Back in the office, we welcome you to a new trading week in June.
What happened during our absence from the market? The Federal Reserve raised interest rates for a second time this year and signaled two more hikes until year-end. However, fresh updates from Fed Chairman Jerome Powell suggest the Fed is in no rush to extend its hiking-cycle while ‘indicators of longer-term inflation expectations are little changed’. The U.S. dollar benefitted from that moderately hawkish tone but gains in the greenback proved short-lived last Wednesday.
After the Fed all eyes turned to the European Central Bank rate decision last Thursday which was considered a crucial meeting. Since the market prepared for a definitive taper to QE, there was a significant risk of disappointment if the ECB fails to deliver. In a nutshell, it was easier to disappoint than to impress. And that was indeed what happened: The ECB struck a dovish tone while ECB President Draghi stressed the need for continued accommodation with no rate hike expected before the second half of 2019. The central bank announced that it would extend its QE program another three months after the previously expected September end date and this is far from a taper and turning the corner on the ECB’s extreme monetary policy stance.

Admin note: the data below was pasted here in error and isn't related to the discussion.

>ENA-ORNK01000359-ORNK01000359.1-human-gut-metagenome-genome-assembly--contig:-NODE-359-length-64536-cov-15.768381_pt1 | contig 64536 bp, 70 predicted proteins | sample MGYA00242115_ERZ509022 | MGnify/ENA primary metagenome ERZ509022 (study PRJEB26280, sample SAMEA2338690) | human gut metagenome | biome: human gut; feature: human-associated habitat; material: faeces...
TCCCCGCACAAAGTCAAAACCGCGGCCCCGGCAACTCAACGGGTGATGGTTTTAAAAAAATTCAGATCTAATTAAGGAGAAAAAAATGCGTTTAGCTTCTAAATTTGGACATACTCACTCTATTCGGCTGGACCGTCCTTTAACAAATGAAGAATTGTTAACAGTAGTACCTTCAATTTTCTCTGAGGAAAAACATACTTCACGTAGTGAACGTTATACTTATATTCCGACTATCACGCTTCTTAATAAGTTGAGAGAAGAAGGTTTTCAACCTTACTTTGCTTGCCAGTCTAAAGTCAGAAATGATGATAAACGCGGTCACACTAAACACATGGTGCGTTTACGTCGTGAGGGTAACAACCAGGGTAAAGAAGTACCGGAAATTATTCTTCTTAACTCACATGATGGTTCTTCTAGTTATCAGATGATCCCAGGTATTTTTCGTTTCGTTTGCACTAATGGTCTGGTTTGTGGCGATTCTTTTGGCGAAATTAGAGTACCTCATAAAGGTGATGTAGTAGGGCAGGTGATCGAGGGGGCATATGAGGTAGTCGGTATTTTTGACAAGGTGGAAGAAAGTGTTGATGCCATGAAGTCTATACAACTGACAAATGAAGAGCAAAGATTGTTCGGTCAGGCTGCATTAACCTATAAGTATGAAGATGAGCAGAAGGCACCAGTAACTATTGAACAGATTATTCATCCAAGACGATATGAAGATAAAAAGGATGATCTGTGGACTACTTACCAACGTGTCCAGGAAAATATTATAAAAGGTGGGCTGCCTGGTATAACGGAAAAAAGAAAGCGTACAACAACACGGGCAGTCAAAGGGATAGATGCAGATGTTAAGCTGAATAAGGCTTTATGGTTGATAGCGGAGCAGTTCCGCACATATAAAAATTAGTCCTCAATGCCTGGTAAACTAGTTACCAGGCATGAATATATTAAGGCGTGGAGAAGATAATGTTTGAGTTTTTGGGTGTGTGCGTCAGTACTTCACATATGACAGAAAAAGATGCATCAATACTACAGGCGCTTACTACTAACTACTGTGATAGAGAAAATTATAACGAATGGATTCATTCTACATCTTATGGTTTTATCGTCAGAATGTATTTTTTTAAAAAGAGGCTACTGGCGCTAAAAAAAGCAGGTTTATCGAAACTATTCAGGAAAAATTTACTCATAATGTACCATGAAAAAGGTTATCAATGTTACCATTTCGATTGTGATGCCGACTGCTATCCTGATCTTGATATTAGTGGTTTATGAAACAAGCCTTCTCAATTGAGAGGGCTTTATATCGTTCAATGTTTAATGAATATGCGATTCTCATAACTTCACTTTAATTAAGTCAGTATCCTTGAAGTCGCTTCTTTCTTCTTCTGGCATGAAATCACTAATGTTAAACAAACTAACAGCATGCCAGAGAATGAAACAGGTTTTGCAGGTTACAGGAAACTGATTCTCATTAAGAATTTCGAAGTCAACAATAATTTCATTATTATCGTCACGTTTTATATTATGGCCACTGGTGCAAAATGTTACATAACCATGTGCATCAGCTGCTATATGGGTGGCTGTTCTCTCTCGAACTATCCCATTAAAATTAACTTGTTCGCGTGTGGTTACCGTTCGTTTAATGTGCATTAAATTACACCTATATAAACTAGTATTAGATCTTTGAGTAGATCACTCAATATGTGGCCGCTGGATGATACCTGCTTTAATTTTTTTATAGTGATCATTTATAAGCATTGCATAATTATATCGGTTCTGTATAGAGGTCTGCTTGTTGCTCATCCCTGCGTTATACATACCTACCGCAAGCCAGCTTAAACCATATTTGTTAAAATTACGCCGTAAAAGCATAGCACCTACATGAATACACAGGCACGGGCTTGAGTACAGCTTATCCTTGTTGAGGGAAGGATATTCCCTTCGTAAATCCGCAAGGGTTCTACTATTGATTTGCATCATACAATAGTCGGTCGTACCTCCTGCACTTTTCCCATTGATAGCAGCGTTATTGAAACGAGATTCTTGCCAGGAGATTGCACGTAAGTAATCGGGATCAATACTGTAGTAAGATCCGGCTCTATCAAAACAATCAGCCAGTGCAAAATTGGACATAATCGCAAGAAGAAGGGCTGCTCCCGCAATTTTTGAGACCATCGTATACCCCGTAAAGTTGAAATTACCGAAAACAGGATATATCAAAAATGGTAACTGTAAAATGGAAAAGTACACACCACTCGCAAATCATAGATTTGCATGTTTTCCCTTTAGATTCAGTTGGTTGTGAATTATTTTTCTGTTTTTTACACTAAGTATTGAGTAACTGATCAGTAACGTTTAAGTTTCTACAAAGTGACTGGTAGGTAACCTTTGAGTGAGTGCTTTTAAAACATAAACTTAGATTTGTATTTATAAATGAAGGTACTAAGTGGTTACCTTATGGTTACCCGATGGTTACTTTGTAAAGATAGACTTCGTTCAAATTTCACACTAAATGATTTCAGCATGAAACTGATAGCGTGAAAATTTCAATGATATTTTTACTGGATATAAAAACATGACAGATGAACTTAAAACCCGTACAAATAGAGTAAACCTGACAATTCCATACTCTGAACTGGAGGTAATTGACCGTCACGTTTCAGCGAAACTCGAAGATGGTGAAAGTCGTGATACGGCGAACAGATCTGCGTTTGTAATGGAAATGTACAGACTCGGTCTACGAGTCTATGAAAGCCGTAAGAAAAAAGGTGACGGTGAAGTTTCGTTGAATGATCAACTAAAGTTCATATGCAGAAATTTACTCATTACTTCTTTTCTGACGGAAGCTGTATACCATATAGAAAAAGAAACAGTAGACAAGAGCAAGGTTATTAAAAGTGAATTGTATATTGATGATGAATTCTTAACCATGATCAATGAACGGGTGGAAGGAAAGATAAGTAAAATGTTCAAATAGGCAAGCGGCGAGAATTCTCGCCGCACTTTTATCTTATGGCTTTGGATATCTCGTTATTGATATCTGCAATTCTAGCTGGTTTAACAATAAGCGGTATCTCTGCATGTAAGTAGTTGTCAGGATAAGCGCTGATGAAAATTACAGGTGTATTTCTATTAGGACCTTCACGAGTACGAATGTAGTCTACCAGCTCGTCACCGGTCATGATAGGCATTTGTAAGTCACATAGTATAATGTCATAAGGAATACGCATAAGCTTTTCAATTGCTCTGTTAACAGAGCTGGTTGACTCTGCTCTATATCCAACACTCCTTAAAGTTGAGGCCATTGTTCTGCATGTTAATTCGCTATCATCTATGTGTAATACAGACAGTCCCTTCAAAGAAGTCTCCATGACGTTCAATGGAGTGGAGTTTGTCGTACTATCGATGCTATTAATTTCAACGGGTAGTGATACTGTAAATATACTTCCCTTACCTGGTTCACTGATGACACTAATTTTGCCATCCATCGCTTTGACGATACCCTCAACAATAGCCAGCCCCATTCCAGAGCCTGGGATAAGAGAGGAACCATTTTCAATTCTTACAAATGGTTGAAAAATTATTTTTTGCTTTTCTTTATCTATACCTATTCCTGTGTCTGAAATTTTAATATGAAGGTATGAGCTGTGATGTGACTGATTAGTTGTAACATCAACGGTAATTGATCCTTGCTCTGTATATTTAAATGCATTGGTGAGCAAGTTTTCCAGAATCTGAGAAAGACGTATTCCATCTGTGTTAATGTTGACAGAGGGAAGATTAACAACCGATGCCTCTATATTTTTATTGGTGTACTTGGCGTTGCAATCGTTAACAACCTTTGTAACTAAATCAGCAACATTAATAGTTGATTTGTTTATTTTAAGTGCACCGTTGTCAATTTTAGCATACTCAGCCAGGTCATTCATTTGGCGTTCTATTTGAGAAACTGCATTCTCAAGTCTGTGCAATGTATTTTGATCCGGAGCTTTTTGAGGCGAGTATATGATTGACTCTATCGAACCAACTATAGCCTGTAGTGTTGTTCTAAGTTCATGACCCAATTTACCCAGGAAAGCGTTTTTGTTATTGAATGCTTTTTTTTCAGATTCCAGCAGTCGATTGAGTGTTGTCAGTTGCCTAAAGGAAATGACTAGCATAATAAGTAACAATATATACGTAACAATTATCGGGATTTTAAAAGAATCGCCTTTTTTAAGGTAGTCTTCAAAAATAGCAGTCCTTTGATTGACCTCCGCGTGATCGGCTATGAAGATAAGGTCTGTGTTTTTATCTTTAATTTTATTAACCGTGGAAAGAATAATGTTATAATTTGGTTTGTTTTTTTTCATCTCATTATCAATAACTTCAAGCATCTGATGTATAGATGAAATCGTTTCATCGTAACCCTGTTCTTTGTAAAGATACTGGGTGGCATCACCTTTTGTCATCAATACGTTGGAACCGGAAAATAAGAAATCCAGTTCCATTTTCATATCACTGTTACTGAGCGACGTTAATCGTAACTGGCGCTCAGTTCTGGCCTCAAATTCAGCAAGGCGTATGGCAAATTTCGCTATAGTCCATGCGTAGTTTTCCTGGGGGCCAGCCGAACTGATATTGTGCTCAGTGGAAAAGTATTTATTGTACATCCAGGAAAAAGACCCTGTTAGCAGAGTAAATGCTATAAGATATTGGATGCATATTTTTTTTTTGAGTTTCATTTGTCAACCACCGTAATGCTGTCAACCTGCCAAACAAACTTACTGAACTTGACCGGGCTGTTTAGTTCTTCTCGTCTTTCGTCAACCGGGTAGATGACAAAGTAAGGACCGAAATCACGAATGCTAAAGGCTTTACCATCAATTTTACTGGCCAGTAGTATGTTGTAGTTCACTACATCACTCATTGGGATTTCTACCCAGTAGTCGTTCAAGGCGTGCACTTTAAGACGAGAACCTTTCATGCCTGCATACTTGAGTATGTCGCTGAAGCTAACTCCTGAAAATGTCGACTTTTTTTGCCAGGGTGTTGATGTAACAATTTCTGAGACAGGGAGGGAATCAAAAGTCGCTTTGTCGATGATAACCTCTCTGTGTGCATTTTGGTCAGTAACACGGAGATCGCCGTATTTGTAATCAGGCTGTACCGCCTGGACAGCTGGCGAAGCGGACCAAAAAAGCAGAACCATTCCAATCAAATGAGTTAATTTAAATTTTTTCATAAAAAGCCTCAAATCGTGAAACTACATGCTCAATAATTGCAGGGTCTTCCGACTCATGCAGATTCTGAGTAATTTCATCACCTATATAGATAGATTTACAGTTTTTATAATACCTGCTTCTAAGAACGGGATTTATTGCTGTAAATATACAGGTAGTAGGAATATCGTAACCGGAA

As expected, since the euro failed to overcome the 1.1850-barrier it was no surprise that the single currency dropped back into its previous trading range with a crucial support-zone remaining intact between 1.1550-1.15. As long as that support area holds we may see a bullish attempt of a break above 1.1650. Above 1.1660 the euro could head towards 1.1720. For bearish momentum to continue we would need to see a significant break below 1.15. However, we bear in mind that the euro is currently in oversold territory, making potential pullbacks more likely for the time being.
The cable remained below 1.3450 and favored the primary downtrend. As long as the pair holds above 1.32 we may see a pullback towards 1.3430. For bearish momentum to accelerate we would need to see a break below 1.3190, whereas on the topside, a break above 1.35 would shift the bias in favor of the bulls.
With the Fed and ECB behind us, there are no high-impact risk events on the calendar this week. Trading conditions for day traders could therefore be less-than-ideal but let us be surprised.
ECB President Draghi will be speaking in the days ahead but with the dovish ECB meeting just behind us, his speeches might be of minor importance to the market. On Thursday, we have the Bank of England meeting on tab, but with no changes in monetary policy expected and no new forecasts, this meeting could be a non-event for sterling traders.
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